At the end of the last rugby game I ever played, I was jogging to catch up with a play and hyperextended my knee, untouched (normal load). The data suggests that without trauma and no history of knee symptoms before this game, this cartilage tear was going to happen in a matter of time and was below the symptom threshold. Jogging was the metaphorical straw that broke the camel’s back. If there was trauma where I was running at full speed and was tackled awkwardly (excessive load), it would’ve suggested that I had healthy cartilage before I ever played that game. This isn’t the case.
- No history of symptoms + no trauma (normal load) = structural dysfunction (could have been screened out with a functional movement exam)
- No history of symptoms + significant trauma (excessive load) = acute injury ( could not have been prevented other than not playing)
Interestingly in the context of how well (or not well) the body compensates, hobbling on my left knee for a weak caused the disc pathology to rear its ugly head for 6 weeks worse than it had ever been before, thus setting a new record for pain intensity and frustration.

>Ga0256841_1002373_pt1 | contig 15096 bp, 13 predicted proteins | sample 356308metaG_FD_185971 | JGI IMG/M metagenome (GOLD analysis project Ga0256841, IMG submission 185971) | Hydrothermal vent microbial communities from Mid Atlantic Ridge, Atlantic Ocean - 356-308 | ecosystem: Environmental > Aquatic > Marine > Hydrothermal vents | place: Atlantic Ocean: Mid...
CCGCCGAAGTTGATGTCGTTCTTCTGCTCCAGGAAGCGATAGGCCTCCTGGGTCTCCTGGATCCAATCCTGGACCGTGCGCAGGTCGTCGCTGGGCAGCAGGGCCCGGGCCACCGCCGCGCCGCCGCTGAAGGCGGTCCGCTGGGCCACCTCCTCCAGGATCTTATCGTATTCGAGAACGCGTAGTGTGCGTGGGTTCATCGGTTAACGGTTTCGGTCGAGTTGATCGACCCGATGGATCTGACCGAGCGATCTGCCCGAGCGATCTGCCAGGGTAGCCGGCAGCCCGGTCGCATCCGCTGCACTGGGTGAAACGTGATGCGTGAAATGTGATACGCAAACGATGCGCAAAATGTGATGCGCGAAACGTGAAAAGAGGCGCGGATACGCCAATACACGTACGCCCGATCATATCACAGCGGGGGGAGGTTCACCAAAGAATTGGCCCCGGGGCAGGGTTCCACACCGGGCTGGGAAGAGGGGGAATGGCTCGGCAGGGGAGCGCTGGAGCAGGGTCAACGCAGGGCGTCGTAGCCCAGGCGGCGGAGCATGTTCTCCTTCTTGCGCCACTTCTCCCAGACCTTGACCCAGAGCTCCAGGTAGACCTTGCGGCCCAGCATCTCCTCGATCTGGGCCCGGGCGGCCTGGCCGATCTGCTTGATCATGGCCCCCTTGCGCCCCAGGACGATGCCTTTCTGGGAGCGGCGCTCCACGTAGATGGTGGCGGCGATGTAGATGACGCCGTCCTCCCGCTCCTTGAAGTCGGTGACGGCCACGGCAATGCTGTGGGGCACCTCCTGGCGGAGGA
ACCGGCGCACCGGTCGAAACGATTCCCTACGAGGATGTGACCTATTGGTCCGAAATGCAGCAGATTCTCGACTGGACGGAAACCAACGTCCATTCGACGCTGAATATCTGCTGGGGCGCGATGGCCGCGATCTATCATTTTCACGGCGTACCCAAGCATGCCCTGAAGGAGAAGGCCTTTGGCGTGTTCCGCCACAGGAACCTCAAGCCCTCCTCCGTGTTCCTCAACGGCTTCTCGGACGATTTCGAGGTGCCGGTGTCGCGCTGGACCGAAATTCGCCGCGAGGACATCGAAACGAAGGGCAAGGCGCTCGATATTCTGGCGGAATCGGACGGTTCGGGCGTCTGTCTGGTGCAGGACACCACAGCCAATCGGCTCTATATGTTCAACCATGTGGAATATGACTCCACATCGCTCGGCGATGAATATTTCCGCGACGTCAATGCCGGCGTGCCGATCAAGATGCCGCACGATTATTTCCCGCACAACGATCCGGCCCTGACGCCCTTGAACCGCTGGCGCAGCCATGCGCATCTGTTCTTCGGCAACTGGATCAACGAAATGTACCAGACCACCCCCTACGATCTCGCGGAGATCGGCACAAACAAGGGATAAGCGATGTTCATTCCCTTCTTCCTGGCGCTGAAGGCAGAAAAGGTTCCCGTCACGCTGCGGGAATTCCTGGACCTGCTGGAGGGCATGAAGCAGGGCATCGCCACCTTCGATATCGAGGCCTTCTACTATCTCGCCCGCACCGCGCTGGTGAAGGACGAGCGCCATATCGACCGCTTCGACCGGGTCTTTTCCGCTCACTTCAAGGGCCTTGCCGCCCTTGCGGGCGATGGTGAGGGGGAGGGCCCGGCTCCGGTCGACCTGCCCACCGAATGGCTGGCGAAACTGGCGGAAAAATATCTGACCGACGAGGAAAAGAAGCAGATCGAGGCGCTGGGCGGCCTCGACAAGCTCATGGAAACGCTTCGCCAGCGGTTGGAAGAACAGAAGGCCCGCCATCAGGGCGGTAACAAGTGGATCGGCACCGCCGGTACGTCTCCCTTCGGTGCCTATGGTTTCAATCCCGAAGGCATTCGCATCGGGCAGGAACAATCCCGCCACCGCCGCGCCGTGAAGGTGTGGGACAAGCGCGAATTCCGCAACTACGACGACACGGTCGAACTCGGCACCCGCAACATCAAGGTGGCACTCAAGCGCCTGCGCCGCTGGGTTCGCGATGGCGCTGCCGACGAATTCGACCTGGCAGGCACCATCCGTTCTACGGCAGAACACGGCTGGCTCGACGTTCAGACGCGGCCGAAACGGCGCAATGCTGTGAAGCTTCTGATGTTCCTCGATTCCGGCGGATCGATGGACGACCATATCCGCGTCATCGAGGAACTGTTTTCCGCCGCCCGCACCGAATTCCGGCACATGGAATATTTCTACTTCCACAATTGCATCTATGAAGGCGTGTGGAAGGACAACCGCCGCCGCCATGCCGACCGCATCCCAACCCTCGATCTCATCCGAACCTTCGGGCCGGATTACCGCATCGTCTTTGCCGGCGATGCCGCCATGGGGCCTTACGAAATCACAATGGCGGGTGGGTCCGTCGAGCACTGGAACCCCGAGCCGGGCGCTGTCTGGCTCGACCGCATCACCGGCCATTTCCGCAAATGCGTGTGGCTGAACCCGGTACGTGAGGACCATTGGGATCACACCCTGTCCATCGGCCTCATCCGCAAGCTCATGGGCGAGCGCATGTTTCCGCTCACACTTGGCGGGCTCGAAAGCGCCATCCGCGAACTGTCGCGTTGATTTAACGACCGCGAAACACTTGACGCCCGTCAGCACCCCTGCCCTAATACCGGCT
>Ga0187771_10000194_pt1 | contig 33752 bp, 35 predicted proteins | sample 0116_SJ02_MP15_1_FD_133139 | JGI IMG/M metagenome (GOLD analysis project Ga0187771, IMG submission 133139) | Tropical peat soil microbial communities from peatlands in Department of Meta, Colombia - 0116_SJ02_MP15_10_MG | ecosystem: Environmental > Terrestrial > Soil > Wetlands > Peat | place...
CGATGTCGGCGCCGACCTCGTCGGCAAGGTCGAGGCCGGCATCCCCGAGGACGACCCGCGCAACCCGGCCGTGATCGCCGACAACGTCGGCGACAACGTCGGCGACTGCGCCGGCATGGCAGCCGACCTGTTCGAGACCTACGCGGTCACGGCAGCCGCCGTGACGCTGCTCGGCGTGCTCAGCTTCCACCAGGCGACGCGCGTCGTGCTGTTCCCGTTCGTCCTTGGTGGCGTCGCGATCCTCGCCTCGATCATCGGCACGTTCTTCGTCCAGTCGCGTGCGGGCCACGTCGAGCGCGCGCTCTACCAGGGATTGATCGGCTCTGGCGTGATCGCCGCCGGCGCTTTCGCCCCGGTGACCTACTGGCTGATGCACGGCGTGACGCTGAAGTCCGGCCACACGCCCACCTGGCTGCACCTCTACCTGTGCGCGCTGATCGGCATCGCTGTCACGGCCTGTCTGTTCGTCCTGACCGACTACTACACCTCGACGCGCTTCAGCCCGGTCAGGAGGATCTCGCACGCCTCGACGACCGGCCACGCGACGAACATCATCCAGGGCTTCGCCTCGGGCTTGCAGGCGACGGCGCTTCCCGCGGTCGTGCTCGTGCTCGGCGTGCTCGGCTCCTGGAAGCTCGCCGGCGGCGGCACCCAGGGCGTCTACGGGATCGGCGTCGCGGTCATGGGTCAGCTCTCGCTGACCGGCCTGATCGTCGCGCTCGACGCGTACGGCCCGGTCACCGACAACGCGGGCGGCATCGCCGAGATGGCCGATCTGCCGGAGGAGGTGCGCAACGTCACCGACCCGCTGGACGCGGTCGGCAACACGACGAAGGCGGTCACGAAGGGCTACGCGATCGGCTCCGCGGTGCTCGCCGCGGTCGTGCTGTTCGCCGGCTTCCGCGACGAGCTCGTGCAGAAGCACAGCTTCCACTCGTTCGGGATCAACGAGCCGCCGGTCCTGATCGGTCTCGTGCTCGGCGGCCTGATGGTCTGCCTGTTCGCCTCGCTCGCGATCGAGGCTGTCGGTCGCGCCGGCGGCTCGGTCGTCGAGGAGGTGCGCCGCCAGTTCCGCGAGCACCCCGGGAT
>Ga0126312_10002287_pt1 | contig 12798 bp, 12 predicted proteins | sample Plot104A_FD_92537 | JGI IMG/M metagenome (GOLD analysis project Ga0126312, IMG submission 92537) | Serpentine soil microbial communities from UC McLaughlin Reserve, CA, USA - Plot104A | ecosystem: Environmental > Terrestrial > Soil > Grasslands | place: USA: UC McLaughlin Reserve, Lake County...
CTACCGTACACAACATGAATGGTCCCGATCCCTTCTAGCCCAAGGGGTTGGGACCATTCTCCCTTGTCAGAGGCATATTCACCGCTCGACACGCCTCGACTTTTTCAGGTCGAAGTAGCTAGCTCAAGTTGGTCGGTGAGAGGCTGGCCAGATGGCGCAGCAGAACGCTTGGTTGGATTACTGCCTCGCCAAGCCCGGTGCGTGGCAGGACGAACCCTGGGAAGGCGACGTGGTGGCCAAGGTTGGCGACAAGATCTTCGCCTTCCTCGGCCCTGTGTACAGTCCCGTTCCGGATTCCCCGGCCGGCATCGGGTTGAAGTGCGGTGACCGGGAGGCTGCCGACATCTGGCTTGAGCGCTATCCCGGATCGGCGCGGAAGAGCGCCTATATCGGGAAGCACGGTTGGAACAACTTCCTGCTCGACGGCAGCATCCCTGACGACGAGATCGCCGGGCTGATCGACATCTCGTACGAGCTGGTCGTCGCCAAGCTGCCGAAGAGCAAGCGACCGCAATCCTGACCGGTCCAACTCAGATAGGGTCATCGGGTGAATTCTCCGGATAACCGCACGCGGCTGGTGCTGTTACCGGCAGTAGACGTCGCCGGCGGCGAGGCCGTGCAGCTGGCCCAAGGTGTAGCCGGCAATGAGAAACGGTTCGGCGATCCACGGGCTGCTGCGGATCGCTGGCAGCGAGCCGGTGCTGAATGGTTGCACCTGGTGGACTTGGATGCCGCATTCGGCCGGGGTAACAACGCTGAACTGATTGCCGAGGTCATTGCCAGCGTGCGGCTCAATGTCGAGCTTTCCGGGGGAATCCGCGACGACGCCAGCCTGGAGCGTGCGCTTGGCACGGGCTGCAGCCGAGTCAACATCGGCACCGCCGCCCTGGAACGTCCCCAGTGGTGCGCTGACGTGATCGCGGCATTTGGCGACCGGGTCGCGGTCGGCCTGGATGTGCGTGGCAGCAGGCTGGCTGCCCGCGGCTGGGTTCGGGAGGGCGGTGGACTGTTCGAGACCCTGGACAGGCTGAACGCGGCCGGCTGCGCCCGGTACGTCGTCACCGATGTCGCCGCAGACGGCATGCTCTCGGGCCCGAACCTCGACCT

3. Torn labrum in right hip [Occurred: March 2013 – Duration: Permanent]
After Phase 1 of the Smolov Squat Routine, I had set a PR for my back squat at 350 pounds! I had never done so much, even when I was squatting twice a week for four years in college. In Phase 2, my right hip couldn’t keep up with the volume and it let me know by becoming inflamed for months. The inflammation has gone away since and doesn’t get inflamed unless I do heavy squatting or lunging. I’ve learned that lesson at least three times since 2013.
Today, when I squat, I feel a pinch in the front of my hip that is unaffected by treatment of my posterior hip capsule and adductor magnus (the tissues responsible for increasing hip flexion range of motion).
4. Herniated disc [Onset: August 2010 – Duration: Permanent]
Not fun! The lesson here is not to get one of these. Luckily, my back can still handle a lot of load . My 21 year-old-brother took a year to heal from his herniation.
5. Achilles tendinosis on right side [Occurred: July 2010 – Duration: Mostly resolved since 2014]
I developed this chronic achilles tendinosis in my right achilles tendon with too much barefoot running. My left achilles tendon was loving life.
This condition has since healed, although I need four days to recover from running one to two miles. I know because I’ve tested.
6. Grade 2 concussion [Occurred June 2010, October 2013, October 2014 – Duration: Mostly resolved except for tension headaches exacerbated by dehydration and malnutrition]